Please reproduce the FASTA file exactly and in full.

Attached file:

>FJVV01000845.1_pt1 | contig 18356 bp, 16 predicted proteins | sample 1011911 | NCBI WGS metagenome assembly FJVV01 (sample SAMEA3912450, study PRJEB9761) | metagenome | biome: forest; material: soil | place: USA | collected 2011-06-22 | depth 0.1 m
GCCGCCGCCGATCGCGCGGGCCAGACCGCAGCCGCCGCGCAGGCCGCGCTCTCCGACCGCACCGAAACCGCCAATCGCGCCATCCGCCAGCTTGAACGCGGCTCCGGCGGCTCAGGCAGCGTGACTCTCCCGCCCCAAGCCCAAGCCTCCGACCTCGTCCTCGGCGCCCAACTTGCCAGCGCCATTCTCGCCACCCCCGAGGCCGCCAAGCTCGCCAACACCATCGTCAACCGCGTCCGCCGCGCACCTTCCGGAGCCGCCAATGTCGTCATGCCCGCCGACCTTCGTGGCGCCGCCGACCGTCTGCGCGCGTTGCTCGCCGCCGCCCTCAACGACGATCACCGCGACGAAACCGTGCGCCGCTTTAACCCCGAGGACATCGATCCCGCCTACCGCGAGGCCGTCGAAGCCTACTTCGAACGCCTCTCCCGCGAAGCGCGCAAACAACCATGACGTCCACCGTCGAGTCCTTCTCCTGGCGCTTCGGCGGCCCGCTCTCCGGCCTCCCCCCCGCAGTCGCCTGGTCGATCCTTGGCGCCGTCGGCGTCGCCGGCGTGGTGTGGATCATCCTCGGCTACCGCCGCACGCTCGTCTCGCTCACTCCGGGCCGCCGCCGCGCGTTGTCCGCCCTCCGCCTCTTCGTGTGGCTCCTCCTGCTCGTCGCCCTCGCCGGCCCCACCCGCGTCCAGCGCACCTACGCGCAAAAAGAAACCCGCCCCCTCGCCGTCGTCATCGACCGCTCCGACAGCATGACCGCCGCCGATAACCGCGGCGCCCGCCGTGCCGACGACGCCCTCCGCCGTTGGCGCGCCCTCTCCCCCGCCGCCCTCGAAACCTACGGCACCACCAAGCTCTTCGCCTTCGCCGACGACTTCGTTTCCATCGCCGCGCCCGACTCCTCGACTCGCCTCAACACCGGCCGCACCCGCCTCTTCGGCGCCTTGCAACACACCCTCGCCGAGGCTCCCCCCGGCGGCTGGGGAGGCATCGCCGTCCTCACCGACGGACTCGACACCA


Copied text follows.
>FJVV01000845.1_pt1 | contig 18356 bp, 16 predicted proteins | sample 1011911 | NCBI WGS metagenome assembly FJVV01 (sample SAMEA3912450, study PRJEB9761) | metagenome | biome: forest; material: soil | place: USA | collected 2011-06-22 | depth 0.1 m
GCCGCCGCCGATCGCGCGGGCCAGACCGCAGCCGCCGCGCAGGCCGCGCTCTCCGACCGCACCGAAACCGCCAATCGCGCCATCCGCCAGCTTGAACGCGGCTCCGGCGGCTCAGGCAGCGTGACTCTCCCGCCCCAAGCCCAAGCCTCCGACCTCGTCCTCGGCGCCCAACTTGCCAGCGCCATTCTCGCCACCCCCGAGGCCGCCAAGCTCGCCAACACCATCGTCAACCGCGTCCGCCGCGCACCTTCCGGAGCCGCCAATGTCGTCATGCCCGCCGACCTTCGTGGCGCCGCCGACCGTCTGCGCGCGTTGCTCGCCGCCGCCCTCAACGACGATCACCGCGACGAAACCGTGCGCCGCTTTAACCCCGAGGACATCGATCCCGCCTACCGCGAGGCCGTCGAAGCCTACTTCGAACGCCTCTCCCGCGAAGCGCGCAAACAACCATGACGTCCACCGTCGAGTCCTTCTCCTGGCGCTTCGGCGGCCCGCTCTCCGGCCTCCCCCCCGCAGTCGCCTGGTCGATCCTTGGCGCCGTCGGCGTCGCCGGCGTGGTGTGGATCATCCTCGGCTACCGCCGCACGCTCGTCTCGCTCACTCCGGGCCGCCGCCGCGCGTTGTCCGCCCTCCGCCTCTTCGTGTGGCTCCTCCTGCTCGTCGCCCTCGCCGGCCCCACCCGCGTCCAGCGCACCTACGCGCAAAAAGAAACCCGCCCCCTCGCCGTCGTCATCGACCGCTCCGACAGCATGACCGCCGCCGATAACCGCGGCGCCCGCCGTGCCGACGACGCCCTCCGCCGTTGGCGCGCCCTCTCCCCCGCCGCCCTCGAAACCTACGGCACCACCAAGCTCTTCGCCTTCGCCGACGACTTCGTTTCCATCGCCGCGCCCGACTCCTCGACTCGCCTCAACACCGGCCGCACCCGCCTCTTCGGCGCCTTGCAACACACCCTCGCCGAGGCTCCCCCCGGCGGCTGGGGAGGCATCGCCGTCCTCACCGACGGACTCGACACCA